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Update 2: Agents say Australia Hall was grossly undervalued

(Adds PN, PL statements)

“Ridiculously low” is how property dealers and estate agents described the sum of just over €582,000 the Labour Party says Australia Hall and 6,000 square metres of land in St Andrews were sold for.

Although both Labour and the buyers – A.H. Development Ltd – insist the price reflects “the reasonable value of the property” in terms of the Income Tax Act, people in the real estate business contacted by Times of Malta disagree.

According to taxation laws, upon the transfer of property, the seller will have to pay capital gains tax and the buyer the stamp duty.

The tax payable varies according to the value of the sale declared in the contract. The lower the price declared, the lower the taxes to be paid.

This newspaper looked up real estate websites to view prices being quoted for property in the Australia Hall area.

A 500-square-metre plot of land for development in St Andrew’s is being offered by Re/Max for €905,000 (see table). The area is one-twelfth of the land sold by Labour. The same applies to similar plots in areas adjacent to St Andrew’s such as Pembroke and Madliena.

Industry sources told Times of Malta the current market price for land in St Andrew’s stood at about €1,000 per square metre.

“Even if the area is not good for development, something which is not the case for Australia Hall, the price of the whole transaction is grossly far off the current market price,” a leading property agent said. “I will be more than happy if the Labour Party offers me this property at twice the price it sold it for. I’ll buy it tomorrow,” he added sarcastically.

Another estate agent explained that although the price mentioned could reflect what the historic building (Australia Hall) and the adjacent land would have fetched 20 years ago, when the original promise of sale was signed, “it is surely far off the mark in today’s market”.

“I would like to know the name of the government architect who will sign a declaration that the property’s value reflects current market prices,” the estate agent said.

By law, stamp duty has to be paid according to the current market value of the property when the final contract is signed.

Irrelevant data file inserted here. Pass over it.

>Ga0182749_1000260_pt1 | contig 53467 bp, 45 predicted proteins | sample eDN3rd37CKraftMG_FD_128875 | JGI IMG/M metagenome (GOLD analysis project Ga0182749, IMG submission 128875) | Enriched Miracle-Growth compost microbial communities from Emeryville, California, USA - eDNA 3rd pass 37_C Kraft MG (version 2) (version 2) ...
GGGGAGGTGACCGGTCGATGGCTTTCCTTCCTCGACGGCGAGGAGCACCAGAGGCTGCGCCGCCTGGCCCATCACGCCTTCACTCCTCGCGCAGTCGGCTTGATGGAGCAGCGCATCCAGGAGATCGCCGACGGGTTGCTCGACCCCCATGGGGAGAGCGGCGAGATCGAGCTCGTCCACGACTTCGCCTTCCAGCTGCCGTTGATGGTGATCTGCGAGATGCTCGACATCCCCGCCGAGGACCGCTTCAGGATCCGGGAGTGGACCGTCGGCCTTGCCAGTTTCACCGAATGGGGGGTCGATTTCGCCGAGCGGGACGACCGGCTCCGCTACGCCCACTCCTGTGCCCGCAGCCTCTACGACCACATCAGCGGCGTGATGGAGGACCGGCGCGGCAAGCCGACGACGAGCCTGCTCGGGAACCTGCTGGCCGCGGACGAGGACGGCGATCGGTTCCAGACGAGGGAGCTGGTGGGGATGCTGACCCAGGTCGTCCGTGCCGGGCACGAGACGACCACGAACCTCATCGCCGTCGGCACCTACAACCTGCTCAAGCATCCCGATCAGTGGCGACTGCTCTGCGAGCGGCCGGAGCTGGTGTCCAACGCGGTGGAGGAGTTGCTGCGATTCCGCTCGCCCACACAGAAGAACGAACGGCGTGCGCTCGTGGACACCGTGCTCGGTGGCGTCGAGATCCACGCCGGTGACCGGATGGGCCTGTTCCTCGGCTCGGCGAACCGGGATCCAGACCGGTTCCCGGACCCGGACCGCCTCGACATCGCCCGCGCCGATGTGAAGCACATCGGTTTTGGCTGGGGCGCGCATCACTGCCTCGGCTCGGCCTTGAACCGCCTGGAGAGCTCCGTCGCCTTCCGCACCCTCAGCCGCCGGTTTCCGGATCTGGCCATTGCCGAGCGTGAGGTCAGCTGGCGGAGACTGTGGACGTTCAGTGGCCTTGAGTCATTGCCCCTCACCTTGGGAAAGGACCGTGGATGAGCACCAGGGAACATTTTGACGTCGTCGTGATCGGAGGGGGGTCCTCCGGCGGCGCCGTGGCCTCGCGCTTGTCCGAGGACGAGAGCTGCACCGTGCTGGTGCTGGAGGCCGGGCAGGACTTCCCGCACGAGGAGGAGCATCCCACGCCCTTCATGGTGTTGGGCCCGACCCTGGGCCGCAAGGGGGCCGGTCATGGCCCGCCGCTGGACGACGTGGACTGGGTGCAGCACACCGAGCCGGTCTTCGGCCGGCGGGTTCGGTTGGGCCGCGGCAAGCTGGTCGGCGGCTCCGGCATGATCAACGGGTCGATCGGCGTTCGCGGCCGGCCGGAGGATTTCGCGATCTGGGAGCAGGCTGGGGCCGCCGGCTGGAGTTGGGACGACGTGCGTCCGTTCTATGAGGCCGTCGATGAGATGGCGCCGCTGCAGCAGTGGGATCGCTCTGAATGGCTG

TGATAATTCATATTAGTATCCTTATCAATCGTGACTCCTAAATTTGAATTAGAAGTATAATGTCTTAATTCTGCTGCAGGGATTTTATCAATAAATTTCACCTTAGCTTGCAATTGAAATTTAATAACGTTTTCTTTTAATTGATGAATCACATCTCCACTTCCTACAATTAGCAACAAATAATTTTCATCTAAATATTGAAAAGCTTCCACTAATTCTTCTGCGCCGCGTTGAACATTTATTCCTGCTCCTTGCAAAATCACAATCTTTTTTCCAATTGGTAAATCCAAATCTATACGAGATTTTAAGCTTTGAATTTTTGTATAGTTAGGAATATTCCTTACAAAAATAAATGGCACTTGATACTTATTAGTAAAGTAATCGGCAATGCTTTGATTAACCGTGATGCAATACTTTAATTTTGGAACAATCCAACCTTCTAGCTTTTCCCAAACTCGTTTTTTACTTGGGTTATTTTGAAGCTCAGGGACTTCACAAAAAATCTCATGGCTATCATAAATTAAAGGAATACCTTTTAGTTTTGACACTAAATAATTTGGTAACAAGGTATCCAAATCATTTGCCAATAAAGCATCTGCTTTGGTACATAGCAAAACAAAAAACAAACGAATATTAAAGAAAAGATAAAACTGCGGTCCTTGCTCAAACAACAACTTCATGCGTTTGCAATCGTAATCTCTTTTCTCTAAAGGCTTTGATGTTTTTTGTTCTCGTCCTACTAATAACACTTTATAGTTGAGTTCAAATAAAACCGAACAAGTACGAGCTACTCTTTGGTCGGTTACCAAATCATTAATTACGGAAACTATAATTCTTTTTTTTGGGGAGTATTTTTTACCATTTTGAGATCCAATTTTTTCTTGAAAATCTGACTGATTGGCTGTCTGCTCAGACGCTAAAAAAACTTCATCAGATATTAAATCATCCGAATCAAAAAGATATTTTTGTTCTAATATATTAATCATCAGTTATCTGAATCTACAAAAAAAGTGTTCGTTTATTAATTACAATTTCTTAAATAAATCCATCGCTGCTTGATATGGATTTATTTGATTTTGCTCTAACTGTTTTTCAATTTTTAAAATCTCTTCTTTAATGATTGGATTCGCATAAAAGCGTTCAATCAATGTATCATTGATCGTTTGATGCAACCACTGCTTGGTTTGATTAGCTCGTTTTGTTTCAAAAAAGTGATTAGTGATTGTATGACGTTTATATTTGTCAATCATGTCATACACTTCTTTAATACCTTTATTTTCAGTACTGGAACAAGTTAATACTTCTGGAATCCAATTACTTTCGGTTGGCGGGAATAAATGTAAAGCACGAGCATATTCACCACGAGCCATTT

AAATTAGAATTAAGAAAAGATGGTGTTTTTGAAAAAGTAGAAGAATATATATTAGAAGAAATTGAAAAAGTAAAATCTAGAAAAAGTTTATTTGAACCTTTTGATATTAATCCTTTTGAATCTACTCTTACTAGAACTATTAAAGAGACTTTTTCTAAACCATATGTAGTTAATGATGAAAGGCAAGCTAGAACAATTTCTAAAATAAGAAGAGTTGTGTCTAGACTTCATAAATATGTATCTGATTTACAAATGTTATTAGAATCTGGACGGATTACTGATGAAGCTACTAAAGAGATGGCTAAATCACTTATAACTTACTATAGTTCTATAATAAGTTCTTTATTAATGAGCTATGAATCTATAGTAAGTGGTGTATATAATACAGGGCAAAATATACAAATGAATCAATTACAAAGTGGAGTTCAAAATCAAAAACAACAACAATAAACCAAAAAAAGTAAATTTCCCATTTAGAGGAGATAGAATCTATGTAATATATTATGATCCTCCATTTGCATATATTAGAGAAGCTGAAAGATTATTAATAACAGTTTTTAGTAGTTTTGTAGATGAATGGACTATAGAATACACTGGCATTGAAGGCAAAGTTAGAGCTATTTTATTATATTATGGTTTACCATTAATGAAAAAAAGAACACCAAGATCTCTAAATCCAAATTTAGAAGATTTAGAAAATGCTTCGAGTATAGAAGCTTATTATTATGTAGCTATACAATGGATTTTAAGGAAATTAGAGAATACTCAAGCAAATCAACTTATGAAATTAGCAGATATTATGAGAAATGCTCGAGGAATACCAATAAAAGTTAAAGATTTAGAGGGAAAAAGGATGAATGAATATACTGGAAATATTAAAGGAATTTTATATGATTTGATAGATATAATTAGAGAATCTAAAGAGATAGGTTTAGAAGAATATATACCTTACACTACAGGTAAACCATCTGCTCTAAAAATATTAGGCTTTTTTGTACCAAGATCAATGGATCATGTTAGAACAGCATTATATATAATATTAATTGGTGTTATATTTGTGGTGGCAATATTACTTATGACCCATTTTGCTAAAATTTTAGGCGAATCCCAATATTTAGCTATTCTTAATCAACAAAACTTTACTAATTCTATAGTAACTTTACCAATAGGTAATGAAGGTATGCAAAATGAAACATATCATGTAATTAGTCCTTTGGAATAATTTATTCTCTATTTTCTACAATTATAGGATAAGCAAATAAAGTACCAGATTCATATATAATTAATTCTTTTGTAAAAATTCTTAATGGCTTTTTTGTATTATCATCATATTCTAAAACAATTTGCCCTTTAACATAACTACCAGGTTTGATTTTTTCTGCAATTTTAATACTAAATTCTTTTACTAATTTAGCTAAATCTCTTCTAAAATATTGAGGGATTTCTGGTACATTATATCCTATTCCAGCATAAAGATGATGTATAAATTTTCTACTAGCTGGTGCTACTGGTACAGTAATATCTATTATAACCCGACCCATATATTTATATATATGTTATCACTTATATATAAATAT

According to the contract signed by Labour last July, the stamp duty was set at €29,120 and was in relation to the price of the promise of sale signed in 1995.

The law puts stamp duty at five per cent of the declared sale of the property.

A government architect would have to agree with the value quoted following a site inspection. He may order a re-evaluation if he feels the sellers under declared the value of the property.

Site Size Price Status
Plot for development  (St Andrews) 500sq/m €905,000 For sale (Re/Max)
Plot (Pembroke) 562sq/m €730,000 For sale (Frank Salt)
Plot (Madliena) 600 sq/m €800,000 For sale (Frank Salt)
Australia Hall + land 6,112 sq/m €582,343 SOLD by Labour Party

PN statement

In a statement this afternoon, the Nationalist Party said this continued to show how corrupt the Labour government was.

The case, the PN said, uncovered a number of scandals, one worse than the other.

Labour had dropped the government's court case against the party, it then sold the property while a law against party financing was on Parliament's agenda, and it declared a ridiculous value for the property to pay only a fraction of the tax due.

PL statement

The Labour Party replied that Australia Hall was given to the PL in compensation for the former Malta Shipbuilding and a large tract of land it had bought from the private sector and which cost much more.

The contract signed now was based on a promise of sale reached nearly 20 years ago on prices the party had been bound to. The contract had taken such a long time to be published because of the two court cases, a constitutional one by the Nationalist Party and a vindictive one by the Nationalist government. The PN had eventually dropped its case.

The PL said political parties in Malta were exempt from tax payment so it was another malicious lie that the PL had declared a low value to pay less tax.

The PL said that the PN’s allegations were libellous but at this stage it would not be taking legal action as it would be difficult for the PN to pay the damages because of the financial situation it was in.

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